From here we climb up the Panamint Mountains in elevation to Aguereberry Point and the Eureka Mine. Be prepared: At this elevation in March, we may encounter snow! The higher elevation is quite a contrast to our hikes on the valley floor. We hike around the mine and over to Aguereberry’s cabin before heading out to the point to eat lunch and take in the stunning view of the Valley floor and the Funeral Mountains.

Then we head further south and higher in elevation to the Wildrose Peak Trailhead (6800’). On the trail we find conifer-loving birds such as Juniper Titmouse, Red-naped Sapsucker, Townsend’s Solitaire, Mountain Bluebird, Red-breasted Nuthatch, and Mountain Chickadee. Listen for calls of Clark’s Nutcracker, Pinyon Jay, and Common Raven, which may fly in to investigate our picnic lunch. At the trailhead we also explore and learn more about local mining history as we visit the picturesque remains of charcoal kilns left from the boom-and-bust endeavors in Death Valley. Dinner tonight is at another of the park’s restaurants at Stovepipe Wells.
Accommodations at the Furnace Creek Ranch (B,L,D)

Wed., Mar. 15 : Zabriski Point | Dante’s View | Artist Drive | Twenty Mule Team Drive


We start the day with a pre-breakfast visit to Zabriski Point to watch the morning light creep up the face of the point and spread across the Valley and the mountains to the west. After breakfast we head up and into the Amargosa Range to Dante’s View, where we can scan the entire panorama of Death Valley. In this dramatic setting, we outline the geologic events that created this stunning environment and you have time to take some spectacular photographs in the morning light. The parking lot is also the trailhead for the Mt. Perry trail. This is the start of an optional eight-mile round trip hike to Mt. Perry, with rewarding views. We can go to the summit, or just as far as the group wishes today. Along the route, we look for wintering White-crowned Sparrow, and newly arrived Ash-throated Flycatcher, Western Kingbird, and Green-tailed Towhee. Gambel’s Quail and possibly another quail relative, the Chukar, are year-round residents that should make an appearance. Enjoy a picnic lunch on the trail. We return to our lodgings for a mid-day break, and perhaps a swim in the pool. Trees around the facility may harbor Northern Mockingbird, wintering Ruby-crowned Kinglet, and Blue-gray Gnatcatcher, Hermit Thrush, and more. Later in the afternoon lighting is the perfect time to explore the multi-colored rock formations and mud hills of Artist Drive and Twenty Mule Team Drive.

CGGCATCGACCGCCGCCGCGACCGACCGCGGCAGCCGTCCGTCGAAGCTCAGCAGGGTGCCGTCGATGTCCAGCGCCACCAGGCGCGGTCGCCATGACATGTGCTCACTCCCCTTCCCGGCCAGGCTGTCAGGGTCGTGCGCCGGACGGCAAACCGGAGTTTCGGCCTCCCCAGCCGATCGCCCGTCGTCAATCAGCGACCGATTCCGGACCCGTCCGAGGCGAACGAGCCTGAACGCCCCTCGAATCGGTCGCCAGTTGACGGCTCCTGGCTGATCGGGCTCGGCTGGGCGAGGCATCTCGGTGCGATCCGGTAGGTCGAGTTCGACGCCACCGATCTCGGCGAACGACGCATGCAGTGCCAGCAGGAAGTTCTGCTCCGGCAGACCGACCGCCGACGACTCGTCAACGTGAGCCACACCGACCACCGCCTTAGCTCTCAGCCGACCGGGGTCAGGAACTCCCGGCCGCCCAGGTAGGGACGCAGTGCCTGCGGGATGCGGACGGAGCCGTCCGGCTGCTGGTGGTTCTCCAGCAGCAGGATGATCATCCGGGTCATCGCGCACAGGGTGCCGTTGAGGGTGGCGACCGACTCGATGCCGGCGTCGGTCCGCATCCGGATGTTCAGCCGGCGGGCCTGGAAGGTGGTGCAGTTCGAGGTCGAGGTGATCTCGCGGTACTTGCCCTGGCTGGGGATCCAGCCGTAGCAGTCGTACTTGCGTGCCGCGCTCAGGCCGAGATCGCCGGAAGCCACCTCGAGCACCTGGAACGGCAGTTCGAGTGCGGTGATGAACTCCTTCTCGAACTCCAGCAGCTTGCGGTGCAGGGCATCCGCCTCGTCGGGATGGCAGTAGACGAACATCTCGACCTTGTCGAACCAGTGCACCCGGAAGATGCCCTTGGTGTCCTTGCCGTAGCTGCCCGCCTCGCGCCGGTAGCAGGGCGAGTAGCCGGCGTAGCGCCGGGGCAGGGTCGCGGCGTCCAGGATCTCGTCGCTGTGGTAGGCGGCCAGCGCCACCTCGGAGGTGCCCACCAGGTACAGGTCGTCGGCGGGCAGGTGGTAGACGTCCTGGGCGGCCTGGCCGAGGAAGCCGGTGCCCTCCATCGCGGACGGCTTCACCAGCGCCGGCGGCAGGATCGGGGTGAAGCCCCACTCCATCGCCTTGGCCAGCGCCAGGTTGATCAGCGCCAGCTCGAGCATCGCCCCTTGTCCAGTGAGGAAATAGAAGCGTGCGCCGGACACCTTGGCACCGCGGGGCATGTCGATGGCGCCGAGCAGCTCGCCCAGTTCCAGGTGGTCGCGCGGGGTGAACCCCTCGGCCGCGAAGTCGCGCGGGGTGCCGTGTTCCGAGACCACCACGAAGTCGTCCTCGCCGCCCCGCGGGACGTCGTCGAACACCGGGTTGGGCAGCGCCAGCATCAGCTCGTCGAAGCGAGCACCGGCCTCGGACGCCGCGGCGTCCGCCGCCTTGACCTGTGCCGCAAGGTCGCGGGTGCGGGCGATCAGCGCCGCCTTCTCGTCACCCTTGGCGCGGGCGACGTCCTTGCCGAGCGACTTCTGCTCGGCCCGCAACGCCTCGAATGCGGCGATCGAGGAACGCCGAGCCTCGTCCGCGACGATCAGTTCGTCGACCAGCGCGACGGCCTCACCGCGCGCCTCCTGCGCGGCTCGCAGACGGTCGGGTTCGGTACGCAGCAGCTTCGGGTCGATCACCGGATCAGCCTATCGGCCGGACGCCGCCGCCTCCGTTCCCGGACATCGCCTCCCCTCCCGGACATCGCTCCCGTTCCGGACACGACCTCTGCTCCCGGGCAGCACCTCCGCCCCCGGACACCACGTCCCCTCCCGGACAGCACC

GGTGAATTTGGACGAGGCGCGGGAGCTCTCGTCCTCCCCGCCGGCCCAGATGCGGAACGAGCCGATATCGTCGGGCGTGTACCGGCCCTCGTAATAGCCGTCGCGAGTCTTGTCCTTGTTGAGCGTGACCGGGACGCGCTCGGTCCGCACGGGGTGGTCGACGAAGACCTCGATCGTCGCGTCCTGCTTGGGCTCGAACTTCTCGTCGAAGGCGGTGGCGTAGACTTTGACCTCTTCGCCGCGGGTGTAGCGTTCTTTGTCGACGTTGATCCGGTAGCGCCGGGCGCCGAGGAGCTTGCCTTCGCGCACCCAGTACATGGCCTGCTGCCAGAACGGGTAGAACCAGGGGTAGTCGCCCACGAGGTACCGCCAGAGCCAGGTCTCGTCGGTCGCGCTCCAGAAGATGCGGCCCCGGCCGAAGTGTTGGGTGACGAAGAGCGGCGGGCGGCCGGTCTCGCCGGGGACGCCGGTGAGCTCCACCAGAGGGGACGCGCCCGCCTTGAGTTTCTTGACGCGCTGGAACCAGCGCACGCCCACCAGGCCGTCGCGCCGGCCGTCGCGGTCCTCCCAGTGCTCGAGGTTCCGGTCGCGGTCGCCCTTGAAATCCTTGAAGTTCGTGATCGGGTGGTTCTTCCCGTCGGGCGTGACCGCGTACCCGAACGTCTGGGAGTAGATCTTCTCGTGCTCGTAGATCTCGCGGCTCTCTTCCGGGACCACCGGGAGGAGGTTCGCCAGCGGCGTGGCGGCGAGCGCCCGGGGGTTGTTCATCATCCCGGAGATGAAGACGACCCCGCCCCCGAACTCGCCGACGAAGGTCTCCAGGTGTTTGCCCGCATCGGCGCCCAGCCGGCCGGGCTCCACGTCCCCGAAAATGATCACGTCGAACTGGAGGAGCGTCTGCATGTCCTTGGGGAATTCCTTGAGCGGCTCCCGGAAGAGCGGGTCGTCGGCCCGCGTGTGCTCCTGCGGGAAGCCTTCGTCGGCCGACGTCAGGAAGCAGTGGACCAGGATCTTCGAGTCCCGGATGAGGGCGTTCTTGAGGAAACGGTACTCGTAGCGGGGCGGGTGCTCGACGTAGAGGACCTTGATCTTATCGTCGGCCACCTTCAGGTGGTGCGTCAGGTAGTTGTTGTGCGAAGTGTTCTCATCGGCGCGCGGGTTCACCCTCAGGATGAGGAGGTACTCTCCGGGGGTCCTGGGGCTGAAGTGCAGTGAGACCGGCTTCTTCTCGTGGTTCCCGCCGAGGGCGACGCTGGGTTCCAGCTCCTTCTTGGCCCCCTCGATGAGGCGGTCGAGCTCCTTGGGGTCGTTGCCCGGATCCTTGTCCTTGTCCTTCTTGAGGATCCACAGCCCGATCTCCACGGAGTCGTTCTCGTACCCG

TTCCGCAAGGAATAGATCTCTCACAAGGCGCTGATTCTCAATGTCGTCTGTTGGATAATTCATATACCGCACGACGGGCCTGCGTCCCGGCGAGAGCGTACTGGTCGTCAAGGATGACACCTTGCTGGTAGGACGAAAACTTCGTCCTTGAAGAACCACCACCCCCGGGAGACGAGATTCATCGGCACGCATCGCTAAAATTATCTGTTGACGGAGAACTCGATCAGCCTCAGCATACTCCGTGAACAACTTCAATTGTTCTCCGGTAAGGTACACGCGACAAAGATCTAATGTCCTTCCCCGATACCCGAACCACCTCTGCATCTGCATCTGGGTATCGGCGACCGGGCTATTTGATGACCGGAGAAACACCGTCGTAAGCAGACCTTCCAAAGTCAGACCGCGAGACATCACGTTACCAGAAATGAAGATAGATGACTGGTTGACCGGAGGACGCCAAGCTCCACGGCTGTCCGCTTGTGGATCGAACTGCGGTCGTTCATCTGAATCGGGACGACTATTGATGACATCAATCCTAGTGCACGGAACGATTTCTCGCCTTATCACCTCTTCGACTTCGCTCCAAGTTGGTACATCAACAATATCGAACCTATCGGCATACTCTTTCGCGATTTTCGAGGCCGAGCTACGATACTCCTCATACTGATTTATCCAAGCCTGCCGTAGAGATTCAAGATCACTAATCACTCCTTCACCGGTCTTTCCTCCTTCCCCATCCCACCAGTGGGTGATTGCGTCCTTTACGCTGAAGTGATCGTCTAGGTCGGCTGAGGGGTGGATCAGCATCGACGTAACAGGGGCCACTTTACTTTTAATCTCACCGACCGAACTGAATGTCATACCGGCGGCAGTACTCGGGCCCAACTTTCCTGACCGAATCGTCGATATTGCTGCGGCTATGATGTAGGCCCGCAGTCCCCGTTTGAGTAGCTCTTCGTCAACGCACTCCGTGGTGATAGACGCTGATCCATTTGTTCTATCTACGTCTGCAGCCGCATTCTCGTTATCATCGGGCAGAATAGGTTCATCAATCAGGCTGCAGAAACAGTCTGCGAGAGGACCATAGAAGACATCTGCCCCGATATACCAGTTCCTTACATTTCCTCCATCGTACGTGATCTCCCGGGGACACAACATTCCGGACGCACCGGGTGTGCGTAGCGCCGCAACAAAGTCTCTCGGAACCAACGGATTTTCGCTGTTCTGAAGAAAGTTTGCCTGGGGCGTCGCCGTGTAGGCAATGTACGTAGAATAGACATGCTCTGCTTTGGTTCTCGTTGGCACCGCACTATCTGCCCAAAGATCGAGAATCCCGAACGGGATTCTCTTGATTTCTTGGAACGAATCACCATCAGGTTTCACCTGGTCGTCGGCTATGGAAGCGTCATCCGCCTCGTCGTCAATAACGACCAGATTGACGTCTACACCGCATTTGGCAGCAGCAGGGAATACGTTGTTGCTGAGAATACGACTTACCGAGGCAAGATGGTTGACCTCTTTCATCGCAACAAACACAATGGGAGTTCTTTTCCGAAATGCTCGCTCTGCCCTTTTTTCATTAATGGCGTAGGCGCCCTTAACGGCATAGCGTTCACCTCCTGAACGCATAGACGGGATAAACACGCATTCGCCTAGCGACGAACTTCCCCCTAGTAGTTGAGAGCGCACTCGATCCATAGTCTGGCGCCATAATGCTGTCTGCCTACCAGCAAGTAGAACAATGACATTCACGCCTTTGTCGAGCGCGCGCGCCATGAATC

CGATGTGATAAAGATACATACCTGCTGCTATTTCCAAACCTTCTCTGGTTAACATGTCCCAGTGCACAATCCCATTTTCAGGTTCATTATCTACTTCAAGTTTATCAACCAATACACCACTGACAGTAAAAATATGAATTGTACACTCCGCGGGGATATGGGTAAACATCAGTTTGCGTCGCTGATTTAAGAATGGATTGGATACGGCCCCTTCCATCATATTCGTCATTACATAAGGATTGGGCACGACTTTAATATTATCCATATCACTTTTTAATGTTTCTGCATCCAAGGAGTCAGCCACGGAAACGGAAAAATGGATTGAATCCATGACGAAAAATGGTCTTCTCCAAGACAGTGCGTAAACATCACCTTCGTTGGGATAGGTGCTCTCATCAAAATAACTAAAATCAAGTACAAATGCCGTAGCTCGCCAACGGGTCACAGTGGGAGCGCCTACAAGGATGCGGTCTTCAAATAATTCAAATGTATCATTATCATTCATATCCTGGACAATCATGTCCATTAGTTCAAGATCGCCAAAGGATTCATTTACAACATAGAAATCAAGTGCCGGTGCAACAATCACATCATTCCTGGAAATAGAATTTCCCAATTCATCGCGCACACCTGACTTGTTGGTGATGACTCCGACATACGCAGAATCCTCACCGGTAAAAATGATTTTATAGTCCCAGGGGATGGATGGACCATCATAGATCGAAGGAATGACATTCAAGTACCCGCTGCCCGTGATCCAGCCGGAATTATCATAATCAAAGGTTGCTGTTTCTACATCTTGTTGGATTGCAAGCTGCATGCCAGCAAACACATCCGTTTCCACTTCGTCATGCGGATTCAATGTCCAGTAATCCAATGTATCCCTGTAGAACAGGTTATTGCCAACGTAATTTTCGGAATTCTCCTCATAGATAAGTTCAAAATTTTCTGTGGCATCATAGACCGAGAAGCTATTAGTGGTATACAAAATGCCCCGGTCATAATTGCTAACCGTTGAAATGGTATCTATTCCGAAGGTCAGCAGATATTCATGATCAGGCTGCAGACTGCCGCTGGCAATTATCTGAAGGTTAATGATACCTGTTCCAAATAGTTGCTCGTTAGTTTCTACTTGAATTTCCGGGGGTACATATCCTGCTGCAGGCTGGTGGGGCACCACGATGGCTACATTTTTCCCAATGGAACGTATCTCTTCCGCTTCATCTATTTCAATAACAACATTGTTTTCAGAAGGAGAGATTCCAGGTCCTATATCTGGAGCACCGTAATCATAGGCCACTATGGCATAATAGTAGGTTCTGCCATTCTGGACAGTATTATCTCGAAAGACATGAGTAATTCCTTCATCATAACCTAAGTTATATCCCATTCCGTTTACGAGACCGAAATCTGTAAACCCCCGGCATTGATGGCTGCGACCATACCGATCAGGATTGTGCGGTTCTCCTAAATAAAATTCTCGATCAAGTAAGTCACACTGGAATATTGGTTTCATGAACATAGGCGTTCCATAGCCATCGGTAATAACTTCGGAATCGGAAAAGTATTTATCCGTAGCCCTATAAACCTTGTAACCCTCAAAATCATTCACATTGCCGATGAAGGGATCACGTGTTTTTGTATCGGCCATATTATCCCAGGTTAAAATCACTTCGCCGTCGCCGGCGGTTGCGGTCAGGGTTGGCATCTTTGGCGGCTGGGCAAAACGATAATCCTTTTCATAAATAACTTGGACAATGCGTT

Accommodations at the Furnace Creek Ranch (B,L,D)

Thurs., Mar. 16 : Titus Canyon | Badwater


This morning we head out early to Titus Canyon, which is cut deep into the Amargosa Mountains. We drive this remote and boldly sculpted canyon where we read the geologic story in the rock walls and look for the rock art of early cultures along the waterways. Plants in this canyon exhibit many adaptations to the environmental extremes. We return to the lodge for lunch or a swim if you’d like.

In the afternoon, we take two hikes near Badwater, along with time to explore the amazing salt pan to marvel at the immense sense of space! The permanent spring-fed pool here is not poisonous, but does contain large amounts of chloride, sodium, and sulfate. The surrounding area may be the hottest place in the world with temperatures reaching over 120+ degrees for more than thirty days each summer. Our first hike is a moderate three-mile loop through the colorful badlands of Desolation Canyon and the second, an gentle one-mile walk to the Natural Bridge. We return to our accommodations at dusk, and enjoy the sunset as we drove back over Telescope Peak. We enjoy a celebratory farewell dinner tonight.
Accommodations at Furnace Creek Ranch (B,L,D)

Fri., Mar. 17 : Departures from Las Vegas


We return to the airport in Las Vegas today, a drive of about three hours. We plan to arrive by 11:00 AM so please plan on flights out after 12:30 PM—important as we simply cannot get there much earlier! If you wish to take an earlier flight, plan on going out tomorrow; we’re happy to drop you off at a hotel near the airport, or you can use the convenient shuttles of many of the casinos. (B)

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Cost of the Journey

Cost of the journey is $3295 DBL / $4295 SGL per person from Las Vegas.

This cost includes all accommodations, meals as specified in the itinerary, professional guide services, other park and program entrance fees, and miscellaneous program expenses.

Tour cost does not include: round-trip transportation from your home city to Las Vegas, optional activities or items of a personal nature such as laundry, telephone charges, house cleaners, gratuities, or beverages from the bar.

Travel Details

Plan to arrive at Las Vegas’ McCarren International Airport by 2:00 PM on March 12. Please plan your departing flights for after 12:30 PM on March 17.

Browse below for trip reports and species lists from past versions of this and other tours from this destination.

California

Birds & Wine

Death Valley

Sierras to Seacoast

  • David Yee

    David started birding at the age of 10. By high school, birding was his passion. He went to college at UC Santa Cruz, majored in biology, and bird science was always his focus. David went on to become a full-time chemist, but birding remained his passion, and according to his wife, his obsession. He has authored the Annotated Checklist of the Birds of San Joaquin County. He was the Regional Editor of North American Birds, Northern California Region. He has travelled extensively, and enjoys guiding throughout the US, Mexico, Central America, and Southeast Asia.

    Other trips with David Yee

  • Hugh Simmons

    Hugh Simmons is a freelance photographer, avid birder and conservationist. Combining forty years of photography experience with a life-long love of nature he strives for images that give the viewer a sense of place. Hugh is a former National Audubon board member and is currently an Audubon chapter president and volunteer field trip leader for both his Audubon Chapter and the Cape May Bird Observatory. His photographic subjects range widely including medical settings, events, people, birds and landscapes.

    Photo credit: Hugh Simmons Photography

    Other trips with Hugh Simmons


Photo credits: Scenic Banners x3, courtesy UnSplash; Mountain Bluebirds by Bryan Calk; Townsend's Solitaire by Bryan Calk; Vermilion Flycatcher by Carlos Sanchez; American Avocets by Delsa Anderl; Clark's Nutcracker by Greg Smith; Gambel's Quail by Homer Gardin; Green-tailed Towhee by Peg Abbott; Northern Harrier by Peg Abbott; Pinyon Jay, Naturalist Journeys Stock; Western Kingbird by Hugh Simmons Photography.